Sponsor:Senator Cordell Cleare / Assemblymember Jeffrey Dinowitz
New York Cyber Flashing Act
Cyber flashing is an increasingly common form of sexual harassment impacting women in New York City and across the state. This modern form of harassment can take a number of forms and often involves the digital nonconsensual transmission of lewd still images, particularly of male genitalia and videos of male genitalia, nudes, and pornographic material, via text, email, direct message, or airdrop. NOW is urging lawmakers to support legislation that will make cyberflashing a violation offense under New York law and recognize this unwanted behavior as not only abusive but unlawful.
Sponsors:Senator Skoufis / Assemblymember Paulin
Sex Trade Survivors Justice & Equality Act
The legislation — based on a progressive legal framework supported by survivors of prostitution and sex trafficking now known as the Equality Model — decriminalizes people in prostitution in New York, while also vacating and expunging past convictions. It also gives them access to comprehensive, trauma-informed services and options to exit the sex trade should they wish to do so. The proposed law will also hold accountable those who cause lifelong harm, profit off of and drive prostitution and sex trafficking. The legislation will continue to uphold statutes that hold accountable pimps, traffickers, brothel owners and illicit massage parlor owners, strengthen anti-trafficking laws, and address sex buying through a fine using an income-based fine scale.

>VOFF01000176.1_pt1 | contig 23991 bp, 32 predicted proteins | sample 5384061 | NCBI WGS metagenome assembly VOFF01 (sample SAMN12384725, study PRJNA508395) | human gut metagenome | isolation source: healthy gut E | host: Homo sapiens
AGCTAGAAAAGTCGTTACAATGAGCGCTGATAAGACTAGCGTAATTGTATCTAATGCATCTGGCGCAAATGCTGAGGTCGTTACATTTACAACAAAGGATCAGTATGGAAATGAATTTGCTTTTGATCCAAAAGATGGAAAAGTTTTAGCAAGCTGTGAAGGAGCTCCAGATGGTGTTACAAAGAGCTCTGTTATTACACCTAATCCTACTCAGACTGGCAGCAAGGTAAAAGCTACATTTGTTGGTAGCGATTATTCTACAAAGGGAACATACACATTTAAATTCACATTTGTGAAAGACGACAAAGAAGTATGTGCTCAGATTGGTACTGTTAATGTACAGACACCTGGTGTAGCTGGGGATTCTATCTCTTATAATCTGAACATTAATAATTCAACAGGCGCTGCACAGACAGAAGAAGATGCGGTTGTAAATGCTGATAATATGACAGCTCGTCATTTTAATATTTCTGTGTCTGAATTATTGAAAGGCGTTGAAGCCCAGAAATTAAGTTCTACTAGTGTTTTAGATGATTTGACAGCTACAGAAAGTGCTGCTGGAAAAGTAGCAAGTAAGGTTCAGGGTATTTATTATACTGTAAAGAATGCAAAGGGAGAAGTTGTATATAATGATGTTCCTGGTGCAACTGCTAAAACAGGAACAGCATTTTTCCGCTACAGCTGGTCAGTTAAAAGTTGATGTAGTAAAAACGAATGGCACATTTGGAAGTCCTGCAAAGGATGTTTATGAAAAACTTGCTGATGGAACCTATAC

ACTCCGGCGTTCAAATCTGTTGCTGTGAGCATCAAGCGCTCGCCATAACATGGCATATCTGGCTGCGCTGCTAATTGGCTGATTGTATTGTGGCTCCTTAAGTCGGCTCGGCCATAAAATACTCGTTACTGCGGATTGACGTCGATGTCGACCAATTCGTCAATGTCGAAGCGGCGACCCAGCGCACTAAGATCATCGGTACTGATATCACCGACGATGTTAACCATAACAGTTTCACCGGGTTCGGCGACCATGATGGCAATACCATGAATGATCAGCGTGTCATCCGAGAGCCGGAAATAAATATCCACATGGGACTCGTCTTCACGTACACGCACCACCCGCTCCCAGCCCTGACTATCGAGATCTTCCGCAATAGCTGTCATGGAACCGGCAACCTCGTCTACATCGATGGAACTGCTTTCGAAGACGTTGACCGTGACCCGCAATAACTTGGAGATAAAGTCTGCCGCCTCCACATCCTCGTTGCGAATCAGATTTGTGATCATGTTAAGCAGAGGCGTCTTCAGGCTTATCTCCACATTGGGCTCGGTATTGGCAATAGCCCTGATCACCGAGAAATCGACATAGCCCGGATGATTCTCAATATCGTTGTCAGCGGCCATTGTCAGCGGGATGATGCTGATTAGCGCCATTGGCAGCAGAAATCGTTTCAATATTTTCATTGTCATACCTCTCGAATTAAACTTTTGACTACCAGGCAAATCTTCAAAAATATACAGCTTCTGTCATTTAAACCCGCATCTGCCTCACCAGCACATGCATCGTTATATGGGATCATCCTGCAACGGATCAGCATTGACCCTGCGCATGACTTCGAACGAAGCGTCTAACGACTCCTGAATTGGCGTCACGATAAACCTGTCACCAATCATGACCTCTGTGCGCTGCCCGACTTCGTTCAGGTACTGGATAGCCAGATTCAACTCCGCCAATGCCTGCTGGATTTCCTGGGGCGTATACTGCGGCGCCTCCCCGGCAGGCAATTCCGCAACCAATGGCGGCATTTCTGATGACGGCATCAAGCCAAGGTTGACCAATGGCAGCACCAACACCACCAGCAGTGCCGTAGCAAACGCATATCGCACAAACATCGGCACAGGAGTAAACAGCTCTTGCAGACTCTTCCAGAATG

Sponsors:Senator Liz Krueger / Assemblymember Pamela Hunter
Empower Home Healthcare Workers
Home healthcare workers are providing essential care for seniors across New York, but they face harsh and unfair working conditions. Often forced to take on 24-hour shifts for days on end, they care for patients around-the-clock, even though they are only paid for 13 hours of each 24-hour shift. This legislation will prohibit the shameful and unconscionable practice of the 24-hour workdays that harm workers and put patients at risk, by limiting shifts to 12 hours and capping required hours per week.
Sponsors:Senator Persaud / Assemblymember Epstein
Make Comprehensive Sexual Education a Reality
This legislation would require comprehensive sexuality instruction for students in grades K-12, which would address age and developmentally appropriate physical, mental, emotional and social dimensions of human sexuality and would reflect the national sexuality education standards. Download and read our memo of support below.